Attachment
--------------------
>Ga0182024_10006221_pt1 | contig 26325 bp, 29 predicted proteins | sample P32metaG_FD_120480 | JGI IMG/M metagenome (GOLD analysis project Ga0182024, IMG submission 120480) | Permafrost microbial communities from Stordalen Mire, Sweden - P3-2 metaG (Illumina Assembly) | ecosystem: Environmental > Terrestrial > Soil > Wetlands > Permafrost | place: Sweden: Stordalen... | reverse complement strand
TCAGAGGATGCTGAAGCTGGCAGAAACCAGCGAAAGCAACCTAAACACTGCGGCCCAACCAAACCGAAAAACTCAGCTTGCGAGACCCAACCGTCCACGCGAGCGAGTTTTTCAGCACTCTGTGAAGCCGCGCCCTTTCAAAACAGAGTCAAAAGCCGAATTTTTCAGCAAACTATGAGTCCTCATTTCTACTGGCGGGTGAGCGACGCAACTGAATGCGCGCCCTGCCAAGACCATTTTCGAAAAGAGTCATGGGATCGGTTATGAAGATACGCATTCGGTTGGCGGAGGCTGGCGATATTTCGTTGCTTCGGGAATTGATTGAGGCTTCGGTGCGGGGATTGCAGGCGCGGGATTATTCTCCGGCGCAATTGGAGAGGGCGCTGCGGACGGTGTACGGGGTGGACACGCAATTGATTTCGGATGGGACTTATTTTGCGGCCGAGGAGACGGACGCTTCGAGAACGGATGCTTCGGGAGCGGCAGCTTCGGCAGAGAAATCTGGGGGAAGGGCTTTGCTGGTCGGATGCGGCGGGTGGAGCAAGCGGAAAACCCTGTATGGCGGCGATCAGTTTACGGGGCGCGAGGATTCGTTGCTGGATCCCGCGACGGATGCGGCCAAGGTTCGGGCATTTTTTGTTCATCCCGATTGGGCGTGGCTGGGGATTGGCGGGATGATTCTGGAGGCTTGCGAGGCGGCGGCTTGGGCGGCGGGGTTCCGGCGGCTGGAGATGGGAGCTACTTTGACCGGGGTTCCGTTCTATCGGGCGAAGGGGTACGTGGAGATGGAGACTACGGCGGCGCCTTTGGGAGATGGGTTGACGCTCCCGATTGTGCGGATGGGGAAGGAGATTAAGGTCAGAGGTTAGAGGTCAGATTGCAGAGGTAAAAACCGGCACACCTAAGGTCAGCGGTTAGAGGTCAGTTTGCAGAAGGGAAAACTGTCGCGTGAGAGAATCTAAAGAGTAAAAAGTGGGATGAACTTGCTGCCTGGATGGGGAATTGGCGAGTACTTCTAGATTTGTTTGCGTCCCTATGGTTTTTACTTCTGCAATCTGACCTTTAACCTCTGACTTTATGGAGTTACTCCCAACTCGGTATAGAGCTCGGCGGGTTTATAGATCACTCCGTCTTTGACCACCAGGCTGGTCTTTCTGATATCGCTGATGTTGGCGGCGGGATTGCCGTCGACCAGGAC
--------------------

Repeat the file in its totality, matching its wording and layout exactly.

>Ga0182024_10006221_pt1 | contig 26325 bp, 29 predicted proteins | sample P32metaG_FD_120480 | JGI IMG/M metagenome (GOLD analysis project Ga0182024, IMG submission 120480) | Permafrost microbial communities from Stordalen Mire, Sweden - P3-2 metaG (Illumina Assembly) | ecosystem: Environmental > Terrestrial > Soil > Wetlands > Permafrost | place: Sweden: Stordalen... | reverse complement strand
TCAGAGGATGCTGAAGCTGGCAGAAACCAGCGAAAGCAACCTAAACACTGCGGCCCAACCAAACCGAAAAACTCAGCTTGCGAGACCCAACCGTCCACGCGAGCGAGTTTTTCAGCACTCTGTGAAGCCGCGCCCTTTCAAAACAGAGTCAAAAGCCGAATTTTTCAGCAAACTATGAGTCCTCATTTCTACTGGCGGGTGAGCGACGCAACTGAATGCGCGCCCTGCCAAGACCATTTTCGAAAAGAGTCATGGGATCGGTTATGAAGATACGCATTCGGTTGGCGGAGGCTGGCGATATTTCGTTGCTTCGGGAATTGATTGAGGCTTCGGTGCGGGGATTGCAGGCGCGGGATTATTCTCCGGCGCAATTGGAGAGGGCGCTGCGGACGGTGTACGGGGTGGACACGCAATTGATTTCGGATGGGACTTATTTTGCGGCCGAGGAGACGGACGCTTCGAGAACGGATGCTTCGGGAGCGGCAGCTTCGGCAGAGAAATCTGGGGGAAGGGCTTTGCTGGTCGGATGCGGCGGGTGGAGCAAGCGGAAAACCCTGTATGGCGGCGATCAGTTTACGGGGCGCGAGGATTCGTTGCTGGATCCCGCGACGGATGCGGCCAAGGTTCGGGCATTTTTTGTTCATCCCGATTGGGCGTGGCTGGGGATTGGCGGGATGATTCTGGAGGCTTGCGAGGCGGCGGCTTGGGCGGCGGGGTTCCGGCGGCTGGAGATGGGAGCTACTTTGACCGGGGTTCCGTTCTATCGGGCGAAGGGGTACGTGGAGATGGAGACTACGGCGGCGCCTTTGGGAGATGGGTTGACGCTCCCGATTGTGCGGATGGGGAAGGAGATTAAGGTCAGAGGTTAGAGGTCAGATTGCAGAGGTAAAAACCGGCACACCTAAGGTCAGCGGTTAGAGGTCAGTTTGCAGAAGGGAAAACTGTCGCGTGAGAGAATCTAAAGAGTAAAAAGTGGGATGAACTTGCTGCCTGGATGGGGAATTGGCGAGTACTTCTAGATTTGTTTGCGTCCCTATGGTTTTTACTTCTGCAATCTGACCTTTAACCTCTGACTTTATGGAGTTACTCCCAACTCGGTATAGAGCTCGGCGGGTTTATAGATCACTCCGTCTTTGACCACCAGGCTGGTCTTTCTGATATCGCTGATGTTGGCGGCGGGATTGCCGTCGACCAGGAC